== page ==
While intellectual property rights (IPRs) laws in China provide for statutory and compensatory damages, only the Trademark Law currently provides for punitive damages. The Trademark Law states that those found guilty of “serious malicious” trademark infringement would be liable to pay additional damages ranging from one to three times the statutory damages.
As it is difficult to assess the actual losses due to IPR infringement, compensatory damages awarded to plaintiffs are often insufficient in covering such losses. Statutory and compensatory damages in China also do not adequately deter malicious IPR infringements. In response, the legislative branch is considering the inclusion of punitive damages in all IPR laws to address these issues.
On 17 January 2019, the Ministry of Finance and State Administration of Taxation jointly released a circular (Caishui  No.13, or ‘Circular 13’) on the implementation of preferential tax treatment for small and micro-sized enterprises (SMEs) to encourage their development. Details of ‘Circular 13’, which apply from 1 January 2019 to 31 December 2021, are as follows:
Value Added Tax (VAT) exemption
Small-scale VAT taxpayers that derive monthly sales of RMB100,000 or less may be exempt from VAT.
Preferential Corporate Income Tax (CIT) treatment
Eligible SMEs enjoy a 75% reduction in the first RMB1 million of annual taxable income for CIT calculation, and a 50% reduction for annual taxable income above RMB1 million up to RMB3 million. The applicable CIT rate in both situations is 20%.
SMEs must meet the following criteria to enjoy the preferential CIT treatment:
- Not engaged in any restricted or prohibited industries in China
- Annual taxable income not exceeding RMB3 million
- Headcount not exceeding 300
- Total assets not exceeding RMB50 million
Institutions that provide internet finance services legally in China were required to register and report all large or suspicious transactions since the start of this year to the People’s Bank of China on a new website by 31 January 2019. Thereafter, they are required to report such transactions on the website, which supports monitoring efforts against money laundering and terrorism financing, in a timely manner.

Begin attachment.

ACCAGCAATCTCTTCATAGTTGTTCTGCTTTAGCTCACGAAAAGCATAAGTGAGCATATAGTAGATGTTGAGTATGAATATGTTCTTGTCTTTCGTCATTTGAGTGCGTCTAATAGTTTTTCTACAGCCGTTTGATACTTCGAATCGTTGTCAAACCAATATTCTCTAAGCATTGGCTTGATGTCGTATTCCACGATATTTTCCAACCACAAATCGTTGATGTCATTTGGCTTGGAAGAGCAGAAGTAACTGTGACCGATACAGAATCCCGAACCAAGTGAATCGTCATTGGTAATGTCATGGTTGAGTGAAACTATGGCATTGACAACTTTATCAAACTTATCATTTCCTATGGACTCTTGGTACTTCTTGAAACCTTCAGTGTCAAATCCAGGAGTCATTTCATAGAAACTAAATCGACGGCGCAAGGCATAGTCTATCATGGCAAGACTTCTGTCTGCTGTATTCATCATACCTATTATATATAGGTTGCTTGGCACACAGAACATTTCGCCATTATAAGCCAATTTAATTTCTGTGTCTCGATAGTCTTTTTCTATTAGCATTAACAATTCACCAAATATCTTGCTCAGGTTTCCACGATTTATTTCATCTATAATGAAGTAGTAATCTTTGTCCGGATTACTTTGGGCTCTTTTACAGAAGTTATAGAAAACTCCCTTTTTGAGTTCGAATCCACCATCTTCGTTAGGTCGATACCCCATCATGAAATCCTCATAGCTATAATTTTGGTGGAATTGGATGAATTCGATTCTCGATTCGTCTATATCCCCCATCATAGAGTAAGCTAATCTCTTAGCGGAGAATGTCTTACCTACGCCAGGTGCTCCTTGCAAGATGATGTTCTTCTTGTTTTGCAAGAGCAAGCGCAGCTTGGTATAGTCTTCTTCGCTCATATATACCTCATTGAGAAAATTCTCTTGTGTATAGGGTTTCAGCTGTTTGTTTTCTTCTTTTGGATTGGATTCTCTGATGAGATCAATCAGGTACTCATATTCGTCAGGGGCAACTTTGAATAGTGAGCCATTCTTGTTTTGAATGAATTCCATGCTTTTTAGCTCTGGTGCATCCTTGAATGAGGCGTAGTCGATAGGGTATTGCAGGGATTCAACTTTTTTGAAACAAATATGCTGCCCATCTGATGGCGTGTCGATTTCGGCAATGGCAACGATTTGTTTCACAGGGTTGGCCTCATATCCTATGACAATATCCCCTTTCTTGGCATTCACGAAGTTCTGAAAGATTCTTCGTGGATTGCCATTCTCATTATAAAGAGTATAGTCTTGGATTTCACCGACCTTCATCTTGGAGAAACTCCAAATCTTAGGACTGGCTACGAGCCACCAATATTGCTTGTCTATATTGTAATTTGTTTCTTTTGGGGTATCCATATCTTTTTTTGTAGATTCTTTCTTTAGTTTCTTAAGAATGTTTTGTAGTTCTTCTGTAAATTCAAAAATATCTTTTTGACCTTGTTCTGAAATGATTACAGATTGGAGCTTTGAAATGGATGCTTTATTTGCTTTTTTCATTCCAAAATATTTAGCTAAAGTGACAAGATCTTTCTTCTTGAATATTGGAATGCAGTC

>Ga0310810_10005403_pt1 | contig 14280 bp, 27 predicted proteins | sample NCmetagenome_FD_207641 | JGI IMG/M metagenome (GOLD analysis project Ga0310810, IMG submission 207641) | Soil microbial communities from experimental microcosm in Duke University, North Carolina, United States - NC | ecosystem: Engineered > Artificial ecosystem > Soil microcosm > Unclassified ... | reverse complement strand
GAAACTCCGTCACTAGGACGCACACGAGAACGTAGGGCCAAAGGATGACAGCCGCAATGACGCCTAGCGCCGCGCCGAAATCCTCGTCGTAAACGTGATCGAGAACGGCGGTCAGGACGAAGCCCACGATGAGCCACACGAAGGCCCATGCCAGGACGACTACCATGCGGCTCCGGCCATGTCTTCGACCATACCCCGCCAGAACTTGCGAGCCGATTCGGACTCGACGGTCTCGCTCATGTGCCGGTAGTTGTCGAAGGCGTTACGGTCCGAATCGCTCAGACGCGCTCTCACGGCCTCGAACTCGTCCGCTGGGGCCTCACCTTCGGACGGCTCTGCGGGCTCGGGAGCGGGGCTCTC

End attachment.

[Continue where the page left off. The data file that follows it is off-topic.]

This regulatory requirement applies to businesses involved in online lending, equity crowdfunding, sale of funds on the Internet, Internet-based insurance, Internet-based trust services and Internet-based consumer finance, as well as intermediaries for online lending information.
Shanghai’s new maximum and minimum contribution bases for social insurance and the housing provident fund for fiscal year 2019 have been in effect since 1 April 2019 and will expire on 30 March 2020.
The social insurance and housing provident fund contribution bases are usually the same and once in effect, cannot be changed during their validity period. Details for Shanghai are shown in the tables below.
(% of Base)
|Max Base (RMB)||Min Base (RMB)||Contribution Rate
(% of Base)
|Max Base (RMB)||Min Base (RMB)|
|Housing Provident Fund||5–7||1,645||169||5–7||1,645||169|
|Supplementary Housing Provident Fund||1–5||1,175||121||1–5||1,175||121|
In February 2019, the Chinese government announced new regulations that prohibit gender discrimination in recruitment planning, the release of recruitment information and hiring with the aim of ensuring equal employment opportunities for women. Prohibited activities include the following:
- Restricting (except where the job scope requires only female employees) or giving priority to a certain gender in recruitment ads
- Restricting female employment or refusing to employ female candidates on the grounds of gender
- Asking women about their marriage and childbirth
- Including a pregnancy test in the physical examination of new employees
- Putting restrictions on childbirth as an employment condition
- Imposing recruitment requirements on female candidates that are stricter than those for men for the same job
The notice also stated that employers or human resource services agencies found guilty of violating these regulations would be liable to a fine of more than RMB10,000 but less than RMB50,000. In addition, they would be subject to administrative penalties and placed on an official blacklist.
The two-week period after the Spring Festival is typically a peak recruitment season in China. This year, the average salary offered by employers in China during that period was RMB8,165, up 5% when compared with the same period in 2018, according to Zhilian Recruitment, a major Chinese human resource services agency. While there were 4% more job seekers and 14% more job vacancies during the same period this year, employers also hired 4% less candidates.
Beijing recorded the highest average salary nationwide of RMB10,910 during that period, followed by Shanghai at RMB10,231. Suzhou in eastern China saw the greatest increase of 11.1% to RMB7,751.
The securities industry’s average salary of RMB11,955 was the highest nationwide, followed by the trust industry at RMB10,651. In contrast, the average salary in the printing industry of RMB6,167 is the lowest among all industries.
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